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Seen and Heard Recital Review

Launch of The Enescu Society: Remus Azoitei (violin); Eduard Stan (piano). Romanian Cultural Institute, London. 21.06.2007 (ED)

The Romanian Cultural Institute in London has launched The Enescu Society, a major initiative to promote the legacy of Romania’s greatest musician, George Enescu, within the United Kingdom.

The Enescu Society was officially launched by its Patron, HRH Princess Margarita of Romania, accompanied by her husband HSH Prince Radu of Hohenzollern-Veringen. Cristian Mandeal, the Society’s President and chief conductor of the George Enescu Philharmonic Orchestra in Bucharest also attended, as did Anton Niculescu, State Secretary, Romanian Ministry of Foreign Affairs and Horia-Roman Patapievici, President of the Romanian Cultural Institute. With Gabriela Massaci, Director of the Romanian Cultural Institute in London, they each offered short addresses that set Enescu in the contexts of personal and wider cultural importance.

The centre piece of the evening was a concert given by violinist Remus Azoitei, Artistic Director of the Enescu Society, and the pianist Eduard Stan, here making his London debut. Two works by Enescu formed the programme, the "Torso" sonata in A Minor, dating from 1911, and Impressions d'enfance, op. 28, which dates from 1940. Between them these two works offer a snapshot of Enescu’s early influences and mature compositional style.

The “Torso” sonata, so named because it consists of a single all-encompassing movement, is a work borne out of the spirit of Brahms and Wagner. Both composers were great influences on the young Enescu; during his lifetime was to play under the former’s baton in Vienna and memorise all of the latter’s mighty Ring cycle. Yet for these great Romantic influences, which Remus Azoitei and Eduard Stan acknowledged in the magisterial sweep and architecture of their playing, they also found room to accommodate touches that showed Enescu’s individuality.

Audacious though the sonata is, nothing in the violin and piano duo repertoire compares to ‘Impressions d'enfance.’ Outwardly this sequence of ten short scenes might be taken as Enescu’s fond glances back to moments of his youth, but Azoitei and Stan made it clear that their understanding of the work contains insights of greater depth. They realise that Enescu wrote the piece as a man of advancing years who is still lively of mind. Enescu recalls his youth with startling vividness in the vignettes of the suite - they include, among others, a portrait of an old beggar along with invocations of a stream at the bottom of a garden, the refrain of a touching lullaby, or the vision of moonlight through a window. For all the glances back though, Enescu brings to bear the forward pull of destiny: the realisation that life must end. This comes through subtly at first in the interplay between a caged bird and usurping cuckoo. The last three scenes bring forth the howling wind echoing down a chimney, a gathering nocturnal storm followed by a climactic sunrise that bursts forth with unstoppable energy.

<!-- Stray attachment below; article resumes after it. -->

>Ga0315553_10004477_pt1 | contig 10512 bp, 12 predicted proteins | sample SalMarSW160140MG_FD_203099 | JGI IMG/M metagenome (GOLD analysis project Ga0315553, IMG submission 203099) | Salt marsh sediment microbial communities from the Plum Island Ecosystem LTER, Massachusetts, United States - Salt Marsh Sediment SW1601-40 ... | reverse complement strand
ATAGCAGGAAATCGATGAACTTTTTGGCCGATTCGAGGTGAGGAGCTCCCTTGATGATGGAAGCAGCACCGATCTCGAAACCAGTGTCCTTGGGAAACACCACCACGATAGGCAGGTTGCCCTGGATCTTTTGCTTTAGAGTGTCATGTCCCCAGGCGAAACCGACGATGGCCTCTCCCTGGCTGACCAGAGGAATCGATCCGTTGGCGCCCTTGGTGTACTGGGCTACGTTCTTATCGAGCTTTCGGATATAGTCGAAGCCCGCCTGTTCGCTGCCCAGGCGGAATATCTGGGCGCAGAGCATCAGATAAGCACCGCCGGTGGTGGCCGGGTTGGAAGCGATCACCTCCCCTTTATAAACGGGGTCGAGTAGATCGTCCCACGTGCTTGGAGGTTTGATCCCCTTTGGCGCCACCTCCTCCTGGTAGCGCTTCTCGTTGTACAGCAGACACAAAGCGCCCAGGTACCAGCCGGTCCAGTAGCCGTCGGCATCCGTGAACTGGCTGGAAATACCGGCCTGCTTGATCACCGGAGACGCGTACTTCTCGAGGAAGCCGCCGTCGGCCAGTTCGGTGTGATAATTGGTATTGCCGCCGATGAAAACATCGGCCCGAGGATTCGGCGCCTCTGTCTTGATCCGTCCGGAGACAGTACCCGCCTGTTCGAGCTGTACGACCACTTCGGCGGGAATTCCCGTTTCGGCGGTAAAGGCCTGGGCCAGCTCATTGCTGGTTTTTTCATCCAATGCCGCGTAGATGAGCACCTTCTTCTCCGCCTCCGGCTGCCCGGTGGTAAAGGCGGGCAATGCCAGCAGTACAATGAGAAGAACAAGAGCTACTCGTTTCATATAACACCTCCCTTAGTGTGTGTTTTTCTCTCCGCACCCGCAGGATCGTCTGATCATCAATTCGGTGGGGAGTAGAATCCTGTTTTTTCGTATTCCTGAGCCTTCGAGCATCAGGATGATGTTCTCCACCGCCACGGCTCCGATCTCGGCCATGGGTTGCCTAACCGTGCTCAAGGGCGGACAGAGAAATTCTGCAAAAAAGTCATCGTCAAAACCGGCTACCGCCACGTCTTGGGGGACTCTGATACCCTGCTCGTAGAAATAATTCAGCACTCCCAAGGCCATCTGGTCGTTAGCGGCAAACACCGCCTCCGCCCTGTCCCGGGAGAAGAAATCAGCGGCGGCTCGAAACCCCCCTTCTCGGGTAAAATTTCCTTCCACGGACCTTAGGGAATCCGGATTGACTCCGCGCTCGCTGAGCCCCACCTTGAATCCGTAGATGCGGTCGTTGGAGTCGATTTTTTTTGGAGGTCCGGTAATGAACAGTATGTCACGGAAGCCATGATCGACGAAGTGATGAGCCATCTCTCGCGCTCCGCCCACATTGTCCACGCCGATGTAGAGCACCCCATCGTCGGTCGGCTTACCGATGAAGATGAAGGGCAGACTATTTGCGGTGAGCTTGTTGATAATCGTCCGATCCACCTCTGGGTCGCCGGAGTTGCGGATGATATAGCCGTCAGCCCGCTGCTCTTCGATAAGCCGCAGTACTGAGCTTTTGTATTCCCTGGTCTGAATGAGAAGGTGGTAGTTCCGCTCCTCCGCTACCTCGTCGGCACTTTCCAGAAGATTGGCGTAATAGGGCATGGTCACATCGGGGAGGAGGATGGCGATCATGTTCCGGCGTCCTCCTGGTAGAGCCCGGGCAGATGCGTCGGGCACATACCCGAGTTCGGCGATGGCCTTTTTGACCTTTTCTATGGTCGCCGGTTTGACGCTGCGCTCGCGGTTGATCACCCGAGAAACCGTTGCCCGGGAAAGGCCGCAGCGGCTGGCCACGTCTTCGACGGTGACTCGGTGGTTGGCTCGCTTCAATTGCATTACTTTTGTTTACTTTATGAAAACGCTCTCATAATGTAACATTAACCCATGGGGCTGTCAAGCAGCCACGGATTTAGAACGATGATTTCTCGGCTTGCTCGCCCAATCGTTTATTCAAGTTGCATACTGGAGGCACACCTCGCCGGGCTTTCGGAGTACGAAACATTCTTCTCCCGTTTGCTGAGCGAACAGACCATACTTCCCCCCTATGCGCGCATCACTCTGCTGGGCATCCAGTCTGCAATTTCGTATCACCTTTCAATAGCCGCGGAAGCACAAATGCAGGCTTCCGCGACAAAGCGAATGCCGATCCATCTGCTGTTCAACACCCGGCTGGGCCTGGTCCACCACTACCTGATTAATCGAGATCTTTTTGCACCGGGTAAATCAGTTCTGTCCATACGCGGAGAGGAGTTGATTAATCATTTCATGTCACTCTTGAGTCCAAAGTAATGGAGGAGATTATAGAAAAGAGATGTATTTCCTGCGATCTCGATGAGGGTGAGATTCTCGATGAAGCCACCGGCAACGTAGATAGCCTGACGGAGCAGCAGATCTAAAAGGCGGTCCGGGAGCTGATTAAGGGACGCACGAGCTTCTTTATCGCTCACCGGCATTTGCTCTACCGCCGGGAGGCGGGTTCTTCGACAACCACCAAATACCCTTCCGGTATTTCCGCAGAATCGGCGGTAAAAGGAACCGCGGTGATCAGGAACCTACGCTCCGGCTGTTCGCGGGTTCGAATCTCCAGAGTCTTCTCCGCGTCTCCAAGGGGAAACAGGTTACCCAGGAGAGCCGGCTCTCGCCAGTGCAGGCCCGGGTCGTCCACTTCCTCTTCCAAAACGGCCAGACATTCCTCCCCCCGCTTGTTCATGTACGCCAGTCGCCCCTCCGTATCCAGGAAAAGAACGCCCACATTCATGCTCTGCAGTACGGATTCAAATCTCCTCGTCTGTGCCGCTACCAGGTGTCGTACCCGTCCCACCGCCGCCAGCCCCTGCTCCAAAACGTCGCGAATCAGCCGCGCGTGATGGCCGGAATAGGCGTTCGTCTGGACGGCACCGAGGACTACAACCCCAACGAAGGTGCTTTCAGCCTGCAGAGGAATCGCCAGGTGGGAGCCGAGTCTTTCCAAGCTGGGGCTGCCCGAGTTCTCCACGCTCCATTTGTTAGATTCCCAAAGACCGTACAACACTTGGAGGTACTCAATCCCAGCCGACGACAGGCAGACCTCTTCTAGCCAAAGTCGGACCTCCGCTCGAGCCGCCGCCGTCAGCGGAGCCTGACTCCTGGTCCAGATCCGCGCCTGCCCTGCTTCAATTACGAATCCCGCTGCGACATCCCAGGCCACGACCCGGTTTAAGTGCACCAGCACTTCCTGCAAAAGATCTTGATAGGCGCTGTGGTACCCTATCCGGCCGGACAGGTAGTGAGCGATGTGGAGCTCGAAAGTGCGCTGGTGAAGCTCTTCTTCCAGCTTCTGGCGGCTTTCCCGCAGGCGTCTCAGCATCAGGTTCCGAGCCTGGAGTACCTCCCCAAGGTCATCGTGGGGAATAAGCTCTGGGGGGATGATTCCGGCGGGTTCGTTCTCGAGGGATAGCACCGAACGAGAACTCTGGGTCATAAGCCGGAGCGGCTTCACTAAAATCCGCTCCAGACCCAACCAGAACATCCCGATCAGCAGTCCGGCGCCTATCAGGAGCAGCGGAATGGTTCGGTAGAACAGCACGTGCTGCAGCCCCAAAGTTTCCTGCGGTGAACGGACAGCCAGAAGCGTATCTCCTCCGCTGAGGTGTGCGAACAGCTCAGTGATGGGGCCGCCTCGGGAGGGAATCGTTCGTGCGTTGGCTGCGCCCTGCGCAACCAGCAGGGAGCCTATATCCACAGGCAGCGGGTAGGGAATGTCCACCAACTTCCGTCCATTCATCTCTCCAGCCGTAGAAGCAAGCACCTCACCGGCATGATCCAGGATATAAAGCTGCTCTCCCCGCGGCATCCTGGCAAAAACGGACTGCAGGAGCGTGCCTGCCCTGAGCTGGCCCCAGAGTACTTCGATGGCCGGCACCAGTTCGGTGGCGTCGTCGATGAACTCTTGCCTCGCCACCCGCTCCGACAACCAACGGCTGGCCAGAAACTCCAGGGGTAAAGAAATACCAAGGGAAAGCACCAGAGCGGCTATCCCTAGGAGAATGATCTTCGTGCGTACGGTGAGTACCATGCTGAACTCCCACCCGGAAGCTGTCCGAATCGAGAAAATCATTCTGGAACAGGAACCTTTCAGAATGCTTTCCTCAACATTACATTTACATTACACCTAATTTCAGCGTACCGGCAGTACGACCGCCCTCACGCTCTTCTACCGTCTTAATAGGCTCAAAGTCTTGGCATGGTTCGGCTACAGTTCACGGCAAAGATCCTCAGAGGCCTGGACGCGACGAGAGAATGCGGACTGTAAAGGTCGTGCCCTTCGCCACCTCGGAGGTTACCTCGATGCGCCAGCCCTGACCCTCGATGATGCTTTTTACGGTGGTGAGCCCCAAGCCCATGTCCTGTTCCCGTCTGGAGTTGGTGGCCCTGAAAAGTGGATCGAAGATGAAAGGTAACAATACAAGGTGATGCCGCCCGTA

Through painstaking study of the score Azoitei and Stan judiciously found a balance between the major elements of the work, making their points with the subtlety afforded by many years of performing the music together. Only Enescu, I feel, knew the music better than they do. Given the myriad of theme references between the music’s sections and the technical difficulties both players are required to meet – extremes of fingering, bowing as well as dynamic gradation and negotiation of amazingly precise metronome markings – in lesser hands the work can become little more than a collection of parts and effects. What made this duo stand apart from that was the quality of near improvisation they found in many passages, the Lullaby, Cricket and the ferocious Wind in the chimney, not to mention their total commitment to Enescu’s wishes.

For a violinist who had music at the core of his very being, there could hardly be a more fitting encore than the solo “Fiddler”, which begins Impressions d'enfance. For this repeat hearing Remus Azoitei injected his playing with greater feeling to express with profundity the art that conceals art. Enescu for all his grand compositional statements remained a man true to the values of his beloved homeland; no passage in his writing amplifies this more clearly.

Full to capacity of one hundred guests, which counted a healthy mix of the Romanian diaspora in London and interested locals among them, 1 Belgrave Square is set to become a chamber concert venue with much to recommend it. Starting in October, the first Thursday of every month will feature a concert given as part of the new Society’s activities. Artists such as Adrian Brendel, Sherban Lupu, Luisa Borac and Mihaela Ursuleasa are scheduled to appear, presenting Enescu’s works alongside those of other composers.  


Evan Dickerson


Further information about The Enescu Society can be obtained by writing to:

The Enescu Society
Romanian Cultural Institute
1 Belgrave Square, SW1X 8PH

Email: director (at) icr-london.co.uk


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